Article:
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When navigating Stack Exchange, I get this error in my browser's console

The resource from “https://cdn.cookielaw.org/scripttemplates/otSDKStub.js” was blocked due to MIME type mismatch (X-Content-Type-Options: nosniff).

I'm using Seamonkey. My browser is also continuously asking about my cookie settings, but only on Stack Exchange. Is this a problem with the site or with my browser?

Seamonkey says about this error:

Note: X-Content-Type-Options only apply request-blocking due to nosniff for request destinations of "script" and "style". However, it also enables Cross-Origin Read Blocking (CORB) protection for HTML, TXT, JSON and XML files (excluding SVG image/svg+xml).

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    There is this report on the meta of AskUbuntu that seems similar: meta.askubuntu.com/questions/19480/… but that is for a firefox browser. Not sure if SeaMonkey is spin-off.
    – rene
    Feb 14, 2021 at 10:00
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    Nowadays a large part of the code is based on Firefox's. Feb 14, 2021 at 10:03
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    Adding a link to the Cookie consent announcement for reference.
    – rene
    Feb 14, 2021 at 10:04
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    Does StackExchange expect people to whitelist cookielaw.org? I didn't find it on the cookie consent announcement, neither that a third party would be used. Feb 14, 2021 at 10:08
  • Not sure about FF itself (because it's overruled by another extension and a DNS sinkhole), but both uBlock and pihole blocks cookielaw. Not sure what the privacy implications of this are
    – Zoe
    Feb 14, 2021 at 10:10
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    It is strange that I don't seem to have a cookie from them nor do I see their domain so I'm also wondering for what purpose that domain gets loaded and what its role is in giving consent. This needs an answer from SE devs.
    – rene
    Feb 14, 2021 at 10:25
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    I've got uBlock Origin, but cookielaw doesn't appear in its logs. That and the console message indicate the block is from Seamonkey - or Firefox - itself. Feb 14, 2021 at 10:25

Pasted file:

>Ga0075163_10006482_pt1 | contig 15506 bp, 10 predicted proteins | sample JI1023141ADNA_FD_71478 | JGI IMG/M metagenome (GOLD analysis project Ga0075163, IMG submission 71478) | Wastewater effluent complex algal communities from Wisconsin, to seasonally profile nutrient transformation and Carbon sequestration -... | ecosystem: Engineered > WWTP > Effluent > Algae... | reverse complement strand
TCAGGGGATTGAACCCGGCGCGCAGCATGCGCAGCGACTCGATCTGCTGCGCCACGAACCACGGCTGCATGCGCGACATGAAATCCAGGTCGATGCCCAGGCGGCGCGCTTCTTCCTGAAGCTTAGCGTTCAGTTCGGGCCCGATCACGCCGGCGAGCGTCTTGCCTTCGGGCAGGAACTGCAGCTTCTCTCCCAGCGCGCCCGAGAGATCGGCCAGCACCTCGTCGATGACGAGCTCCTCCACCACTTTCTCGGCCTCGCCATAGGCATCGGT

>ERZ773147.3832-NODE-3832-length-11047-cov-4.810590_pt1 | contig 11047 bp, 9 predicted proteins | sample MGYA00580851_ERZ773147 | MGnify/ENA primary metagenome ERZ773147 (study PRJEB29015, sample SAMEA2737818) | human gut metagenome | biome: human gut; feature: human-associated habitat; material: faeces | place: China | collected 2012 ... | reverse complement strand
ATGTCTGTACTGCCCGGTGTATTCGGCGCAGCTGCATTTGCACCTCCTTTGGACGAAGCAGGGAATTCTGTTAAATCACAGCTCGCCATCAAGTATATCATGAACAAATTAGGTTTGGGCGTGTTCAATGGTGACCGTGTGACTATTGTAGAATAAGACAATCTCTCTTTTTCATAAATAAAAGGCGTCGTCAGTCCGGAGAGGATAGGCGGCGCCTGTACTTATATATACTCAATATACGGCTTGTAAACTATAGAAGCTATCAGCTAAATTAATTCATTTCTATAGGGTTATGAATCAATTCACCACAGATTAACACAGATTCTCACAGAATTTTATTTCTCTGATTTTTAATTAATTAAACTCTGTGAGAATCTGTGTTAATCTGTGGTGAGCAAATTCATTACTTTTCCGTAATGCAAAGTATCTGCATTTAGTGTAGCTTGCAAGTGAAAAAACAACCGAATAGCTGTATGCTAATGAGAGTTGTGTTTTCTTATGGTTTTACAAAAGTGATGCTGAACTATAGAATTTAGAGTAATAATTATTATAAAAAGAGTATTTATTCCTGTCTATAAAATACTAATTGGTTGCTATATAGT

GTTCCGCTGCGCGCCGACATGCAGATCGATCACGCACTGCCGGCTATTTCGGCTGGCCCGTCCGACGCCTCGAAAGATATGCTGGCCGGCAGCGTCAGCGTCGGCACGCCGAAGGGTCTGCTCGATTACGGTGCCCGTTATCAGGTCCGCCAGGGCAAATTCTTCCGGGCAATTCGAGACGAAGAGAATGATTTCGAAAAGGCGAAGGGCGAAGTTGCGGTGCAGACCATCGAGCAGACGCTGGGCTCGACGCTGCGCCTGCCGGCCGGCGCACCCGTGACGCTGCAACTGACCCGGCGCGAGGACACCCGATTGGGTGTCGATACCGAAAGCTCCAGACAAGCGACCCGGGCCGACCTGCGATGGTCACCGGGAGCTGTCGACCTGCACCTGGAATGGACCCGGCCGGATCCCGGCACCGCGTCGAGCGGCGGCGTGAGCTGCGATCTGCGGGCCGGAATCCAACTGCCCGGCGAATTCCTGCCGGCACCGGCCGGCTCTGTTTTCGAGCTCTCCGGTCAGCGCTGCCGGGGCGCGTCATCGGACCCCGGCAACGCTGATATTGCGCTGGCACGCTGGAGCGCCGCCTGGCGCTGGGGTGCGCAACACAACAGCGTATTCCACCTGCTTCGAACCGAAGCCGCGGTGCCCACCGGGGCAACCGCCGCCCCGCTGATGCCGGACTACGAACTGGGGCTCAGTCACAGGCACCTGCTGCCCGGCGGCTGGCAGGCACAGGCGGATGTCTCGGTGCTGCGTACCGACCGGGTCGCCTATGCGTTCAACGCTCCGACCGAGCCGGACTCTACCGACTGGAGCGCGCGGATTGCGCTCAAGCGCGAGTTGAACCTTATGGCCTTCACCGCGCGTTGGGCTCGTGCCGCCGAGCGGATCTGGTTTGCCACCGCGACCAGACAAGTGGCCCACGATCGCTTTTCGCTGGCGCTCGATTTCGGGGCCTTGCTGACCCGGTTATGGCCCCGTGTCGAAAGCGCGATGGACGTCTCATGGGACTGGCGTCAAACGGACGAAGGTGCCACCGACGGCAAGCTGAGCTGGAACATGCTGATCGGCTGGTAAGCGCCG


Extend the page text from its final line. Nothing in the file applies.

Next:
• No repro, might be something on your side. (malware, or your browser doing something on its own) Feb 14, 2021 at 12:59
  • @ShadowWizardisVaccinating What is the meaning of "no repro" ? Feb 14, 2021 at 14:37
  • @Gerard it means "I am not able to reproduce the problem by myself, on my side". Feb 14, 2021 at 14:39
  • @ShadowWizardisVaccinating ok, I'll try to locate the origin of that call. I've never once faced malware on one of my systems, I blame it on Linux and keeping away of asocial media. Feb 14, 2021 at 15:03
  • @GerardH.Pille well might also be something else, can't really know, but since it's not happening to everyone, don't think it's on SE side. Feb 14, 2021 at 17:40
  • @ShadowWizardisVaccinating The request to cookielaw.org is sent when you hit the button "accept all cookies". This wouldn't be SE's doing? Feb 14, 2021 at 19:45
  • While I don't experience this issue in stock Firefox profiles without extensions, there are a variety of extensions which block requests to load JavaScript from untrusted domains. One such extension which I use, NoScript, will, by default, block JavaScript from any domain unless the settings for the source domain are manually changed. At least with NoScript, it's necessary to first click one of the buttons on the cookie popup. When you do, the request will be made for code from cookielaw, which then puts the domain in the list for which you can choose to allow loading JavaScript, or not.
    – Makyen
    Feb 14, 2021 at 20:08
  • @GerardH.Pille you said only "When navigating Stack Exchange" you never mentioned hitting any button. That's very crucial step. Anyway, where you see "accept all cookies" button? Feb 15, 2021 at 7:41

1 Answer 1

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The problem is caused by the fact that I'm using Tor. The request for "https://cdn.cookielaw.org/scripttemplates/otSDKStub.js" is answered by a 403 with a page "Error 1020 access denied". Strangely, a request for "https://cdn.cookielaw.org/cdn-cgi/styles/main.css" is answered without problem.

The 403 comes with a content-type text/html and a x-content-type-options nosniff, which causes the console error above.

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  • I am suffering from this problem as well. Given that it's just loading a static resource, it's bizarre that it would need to block access from Tor. Feb 21, 2021 at 0:10
  • The reason usually is that they'd like to know who's reading what. Feb 21, 2021 at 9:48
  • I worked around this by "allowlisting" a non-tor direct connection, to cookielaw.org only, in network.proxy.no_proxies_on in about:config (found via superuser.com/a/1094945).
    – Joel Reid
    May 3, 2022 at 11:55

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